Are his eyes and bones okay? Did he really get taller than his twin brother? And what about that personal journal he promised to keep during his mission — will he share all?
NASA astronaut Scott Kelly is almost done with his nearly year-long stint on the International Space Station — that’s the longest any U.S. astronaut has stayed in space.
‘Feel like I’ve lived my whole life up here’
He told CNN’s Dr. Sanjay Gupta, it feels like he’s spent his whole life on the station and that leaving it is going to be tough.
“I’ll probably never see it again,” Kelly told Gupta. “I’ve flown in space four times now, so it’s going to be hard in that respect, but I certainly look forward to going back to Earth. I’ve been up here for a really long time and sometimes, when I think about it, I feel like I’ve lived my whole life up here.”
Now it’s time to find out how he fared — and how he’ll adapt to being back on Earth. On Thursday, he’ll hold his last briefing with reporters from orbit before heading home next week.
A year ago, before he launched, Kelly, 51, joked that he would be taller than his twin brother, former astronaut Mark Kelly (the husband of former Rep. Gabrielle Giffords), when he returns because you get a bit taller in space. At least briefly.
“You do grow when you’re up there for a long time,” Kelly said last year. “Unfortunately it doesn’t last.”
But did he really get taller than his brother? Though he’s no longer an astronaut, Mark Kelly volunteered to take part in NASA’s “Twins Study” with his brother. NASA wants to see how the identical twins measure up after a year in two very different environments — Scott in space and Mark on Earth.
Staying in contact
Kelly also said he would spend a lot of time talking to people on Earth, messaging on social media — and he did. He shared many pictures on Twitter taken from his perch about 200 miles above Earth. (By the way, you can see the space station fly over if you know when and where to look.)
In a recent interview from orbit, Kelly told Gupta that the Earth’s atmosphere ‘looks very, very fragile’ from the space station.
“When you look at the … atmosphere on the limb of the Earth, I wouldn’t say it looks unhealthy, but it definitely looks very, very fragile and just kind of like this thin film, so it looks like something that we definitely need to take care of,” Kelly said.
Kelly also promised to keep a personal journal of his experience on the space station and said that he might share it with us.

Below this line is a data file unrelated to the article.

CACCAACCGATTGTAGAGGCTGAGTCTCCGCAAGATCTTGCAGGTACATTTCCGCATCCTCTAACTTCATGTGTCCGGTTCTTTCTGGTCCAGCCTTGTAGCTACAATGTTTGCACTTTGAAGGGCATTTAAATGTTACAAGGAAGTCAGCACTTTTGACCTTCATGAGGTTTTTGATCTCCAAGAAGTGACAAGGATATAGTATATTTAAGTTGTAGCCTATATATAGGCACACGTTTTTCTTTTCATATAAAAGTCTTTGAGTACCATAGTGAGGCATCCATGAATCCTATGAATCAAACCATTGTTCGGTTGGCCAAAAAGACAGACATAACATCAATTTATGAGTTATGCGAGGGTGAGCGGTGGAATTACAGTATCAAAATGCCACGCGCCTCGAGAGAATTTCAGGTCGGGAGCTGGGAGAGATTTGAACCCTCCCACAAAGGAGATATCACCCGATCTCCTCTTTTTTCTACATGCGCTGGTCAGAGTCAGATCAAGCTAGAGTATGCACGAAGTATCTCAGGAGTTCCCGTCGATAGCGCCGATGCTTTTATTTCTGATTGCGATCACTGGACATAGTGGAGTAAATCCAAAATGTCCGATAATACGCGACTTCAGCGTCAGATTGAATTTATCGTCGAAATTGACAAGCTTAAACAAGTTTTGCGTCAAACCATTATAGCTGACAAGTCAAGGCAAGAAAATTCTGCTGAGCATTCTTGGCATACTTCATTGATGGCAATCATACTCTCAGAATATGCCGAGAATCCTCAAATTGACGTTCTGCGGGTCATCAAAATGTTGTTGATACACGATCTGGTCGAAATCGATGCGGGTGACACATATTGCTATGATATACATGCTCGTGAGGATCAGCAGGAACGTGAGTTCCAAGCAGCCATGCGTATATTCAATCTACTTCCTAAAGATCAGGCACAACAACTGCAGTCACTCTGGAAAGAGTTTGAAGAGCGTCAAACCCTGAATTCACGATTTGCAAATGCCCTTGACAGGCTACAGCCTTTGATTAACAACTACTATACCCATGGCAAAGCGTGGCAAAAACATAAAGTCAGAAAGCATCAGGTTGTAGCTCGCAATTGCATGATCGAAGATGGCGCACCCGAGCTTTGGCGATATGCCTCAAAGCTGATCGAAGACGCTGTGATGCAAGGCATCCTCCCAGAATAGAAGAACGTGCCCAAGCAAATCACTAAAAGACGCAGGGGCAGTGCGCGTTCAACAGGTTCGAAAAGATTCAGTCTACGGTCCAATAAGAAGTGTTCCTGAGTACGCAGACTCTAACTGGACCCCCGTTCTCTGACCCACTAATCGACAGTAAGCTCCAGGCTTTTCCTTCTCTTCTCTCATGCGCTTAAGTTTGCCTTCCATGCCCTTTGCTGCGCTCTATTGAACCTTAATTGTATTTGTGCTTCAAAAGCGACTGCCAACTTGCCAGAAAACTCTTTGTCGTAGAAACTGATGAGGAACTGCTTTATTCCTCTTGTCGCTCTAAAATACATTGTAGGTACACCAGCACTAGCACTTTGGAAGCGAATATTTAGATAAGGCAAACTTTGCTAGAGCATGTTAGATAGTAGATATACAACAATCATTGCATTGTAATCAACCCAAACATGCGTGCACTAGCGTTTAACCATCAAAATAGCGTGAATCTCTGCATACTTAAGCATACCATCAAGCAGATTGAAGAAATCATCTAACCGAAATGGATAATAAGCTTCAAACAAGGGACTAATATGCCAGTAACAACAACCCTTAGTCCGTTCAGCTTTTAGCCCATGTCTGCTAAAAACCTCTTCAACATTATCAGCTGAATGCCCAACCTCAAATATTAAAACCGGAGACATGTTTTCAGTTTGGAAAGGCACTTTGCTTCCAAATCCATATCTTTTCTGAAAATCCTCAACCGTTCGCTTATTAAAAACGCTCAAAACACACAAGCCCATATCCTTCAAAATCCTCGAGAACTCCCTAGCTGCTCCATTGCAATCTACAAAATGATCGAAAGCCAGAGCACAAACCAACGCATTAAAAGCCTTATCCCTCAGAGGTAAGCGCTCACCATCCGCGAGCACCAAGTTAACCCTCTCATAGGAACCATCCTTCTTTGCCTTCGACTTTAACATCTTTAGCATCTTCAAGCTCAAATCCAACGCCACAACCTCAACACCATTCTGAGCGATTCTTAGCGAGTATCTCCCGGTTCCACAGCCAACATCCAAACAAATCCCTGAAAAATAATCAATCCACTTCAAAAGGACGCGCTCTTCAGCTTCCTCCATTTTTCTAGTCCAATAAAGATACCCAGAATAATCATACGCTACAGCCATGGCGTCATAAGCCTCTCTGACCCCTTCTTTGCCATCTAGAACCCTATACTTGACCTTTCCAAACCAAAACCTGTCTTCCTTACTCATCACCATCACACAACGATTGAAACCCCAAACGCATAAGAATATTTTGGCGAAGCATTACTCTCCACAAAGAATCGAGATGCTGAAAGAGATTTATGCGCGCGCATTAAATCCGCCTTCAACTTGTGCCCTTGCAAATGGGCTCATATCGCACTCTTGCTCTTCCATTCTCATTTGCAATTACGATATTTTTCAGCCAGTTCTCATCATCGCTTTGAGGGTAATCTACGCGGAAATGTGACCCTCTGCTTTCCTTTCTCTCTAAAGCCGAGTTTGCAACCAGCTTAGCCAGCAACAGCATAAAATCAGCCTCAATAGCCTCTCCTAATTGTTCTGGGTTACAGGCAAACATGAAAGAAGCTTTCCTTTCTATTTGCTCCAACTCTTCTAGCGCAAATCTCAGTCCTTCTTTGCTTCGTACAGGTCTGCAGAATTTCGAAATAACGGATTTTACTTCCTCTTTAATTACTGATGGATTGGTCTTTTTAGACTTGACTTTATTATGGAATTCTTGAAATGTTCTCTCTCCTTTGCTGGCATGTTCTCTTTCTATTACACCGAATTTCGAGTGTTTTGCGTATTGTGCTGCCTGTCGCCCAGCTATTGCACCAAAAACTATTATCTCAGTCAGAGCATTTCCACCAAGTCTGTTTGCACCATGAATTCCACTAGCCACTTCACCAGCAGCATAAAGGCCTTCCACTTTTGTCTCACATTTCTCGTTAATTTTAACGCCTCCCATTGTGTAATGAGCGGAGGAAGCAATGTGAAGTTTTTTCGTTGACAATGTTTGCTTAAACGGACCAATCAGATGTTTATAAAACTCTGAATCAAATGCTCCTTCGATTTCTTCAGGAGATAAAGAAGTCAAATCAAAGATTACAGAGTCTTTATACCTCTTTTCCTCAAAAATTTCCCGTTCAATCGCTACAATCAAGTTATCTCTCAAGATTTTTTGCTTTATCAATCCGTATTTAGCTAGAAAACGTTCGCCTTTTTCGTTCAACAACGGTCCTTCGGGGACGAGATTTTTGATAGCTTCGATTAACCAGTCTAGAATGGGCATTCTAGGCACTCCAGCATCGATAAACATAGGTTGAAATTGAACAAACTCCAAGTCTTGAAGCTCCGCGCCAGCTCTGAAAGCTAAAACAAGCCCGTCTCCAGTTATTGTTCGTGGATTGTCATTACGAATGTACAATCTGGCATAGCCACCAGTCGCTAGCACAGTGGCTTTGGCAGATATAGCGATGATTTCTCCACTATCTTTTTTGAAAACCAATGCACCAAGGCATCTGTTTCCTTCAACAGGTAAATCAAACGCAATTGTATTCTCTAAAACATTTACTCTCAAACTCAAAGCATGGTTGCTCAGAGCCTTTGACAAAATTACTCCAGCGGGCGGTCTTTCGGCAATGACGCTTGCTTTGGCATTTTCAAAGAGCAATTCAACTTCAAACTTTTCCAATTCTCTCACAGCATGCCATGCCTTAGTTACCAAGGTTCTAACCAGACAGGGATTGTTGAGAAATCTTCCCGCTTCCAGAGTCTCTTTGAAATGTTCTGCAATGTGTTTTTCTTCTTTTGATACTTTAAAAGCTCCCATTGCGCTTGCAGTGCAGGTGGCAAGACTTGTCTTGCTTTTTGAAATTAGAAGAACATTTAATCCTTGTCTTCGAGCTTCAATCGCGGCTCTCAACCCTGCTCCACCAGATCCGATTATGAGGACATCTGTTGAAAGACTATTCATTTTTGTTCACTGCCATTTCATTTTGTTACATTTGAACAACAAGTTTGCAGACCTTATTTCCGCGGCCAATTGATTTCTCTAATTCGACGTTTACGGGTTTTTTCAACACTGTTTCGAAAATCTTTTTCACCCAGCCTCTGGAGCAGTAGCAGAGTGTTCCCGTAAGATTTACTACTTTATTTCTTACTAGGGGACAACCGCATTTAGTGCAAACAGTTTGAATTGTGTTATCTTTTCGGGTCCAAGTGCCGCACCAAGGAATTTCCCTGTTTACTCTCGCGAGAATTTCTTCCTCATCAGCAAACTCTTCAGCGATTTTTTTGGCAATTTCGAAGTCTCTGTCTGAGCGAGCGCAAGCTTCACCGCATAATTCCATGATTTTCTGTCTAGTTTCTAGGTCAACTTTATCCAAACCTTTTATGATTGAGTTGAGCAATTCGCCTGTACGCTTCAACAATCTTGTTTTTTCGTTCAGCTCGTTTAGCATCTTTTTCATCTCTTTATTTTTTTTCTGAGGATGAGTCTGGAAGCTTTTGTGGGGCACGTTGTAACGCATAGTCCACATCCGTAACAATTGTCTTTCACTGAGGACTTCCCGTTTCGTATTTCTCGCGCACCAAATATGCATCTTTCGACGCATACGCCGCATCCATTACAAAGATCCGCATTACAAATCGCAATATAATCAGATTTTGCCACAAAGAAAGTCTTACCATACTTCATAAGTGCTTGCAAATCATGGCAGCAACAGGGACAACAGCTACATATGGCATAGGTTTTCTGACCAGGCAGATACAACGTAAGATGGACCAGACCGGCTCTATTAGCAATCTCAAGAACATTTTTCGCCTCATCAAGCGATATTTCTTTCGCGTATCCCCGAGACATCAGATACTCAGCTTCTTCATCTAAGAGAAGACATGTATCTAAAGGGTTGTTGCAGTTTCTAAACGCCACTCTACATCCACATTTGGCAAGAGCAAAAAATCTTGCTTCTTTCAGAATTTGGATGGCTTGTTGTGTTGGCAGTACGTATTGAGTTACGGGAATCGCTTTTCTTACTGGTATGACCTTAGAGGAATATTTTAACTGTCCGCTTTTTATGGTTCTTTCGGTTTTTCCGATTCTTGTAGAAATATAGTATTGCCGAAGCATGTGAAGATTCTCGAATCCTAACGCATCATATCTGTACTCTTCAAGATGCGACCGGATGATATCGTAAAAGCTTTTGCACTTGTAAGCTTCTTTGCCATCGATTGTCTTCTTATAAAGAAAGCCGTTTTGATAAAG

“I plan to be completely honest about it,” he said before launch, but … “who knows, maybe there are some crazy thoughts I’ll have at the end that I wouldn’t want to share.”
Kelly also did experiments. Lots and lots of experiments. He and his one-year crewmate, Russian cosmonaut Mikhail Kornienko, conducted studies to help NASA better understand what happens to the human body in space: The eyes, brain, bones, muscles — they all change in a weightless environment.
NASA needs to know a lot more about these changes to the body before it can send people to Mars or on any other long spaceflights.
Riding home with the Russians
Kelly launched on his mission to the space station on March 27, 2015 — riding a Russian rocket that launched from the Baikonur Cosmodrome in Kazakhstan.
He’ll come home much the same way on Tuesday — riding back to Earth on a Russian Soyuz spacecraft. He’s scheduled to land in the Kazakhstan desert at 11:27 p.m. ET Tuesday (10:27 a.m. Kazakhstan time on March 2).
When his mission ends, Kelly will have spent 340 consecutive days on the space station and a total of 520 days in space counting his time from previous trips. Both are records for U.S. astronauts, but not for Russia. Between 1987 and 1995, four cosmonauts spent a year or more in space.
Kornienko also will come back Tuesday and cosmonaut Sergey Volkov will be on the flight — though he did not spend a year on the space station.
After Kelly lands, he’ll be flown to Houston’s Ellington Field on Wednesday, March 2. But his mission doesn’t end there. NASA will spend years analyzing the tests he conducted on board.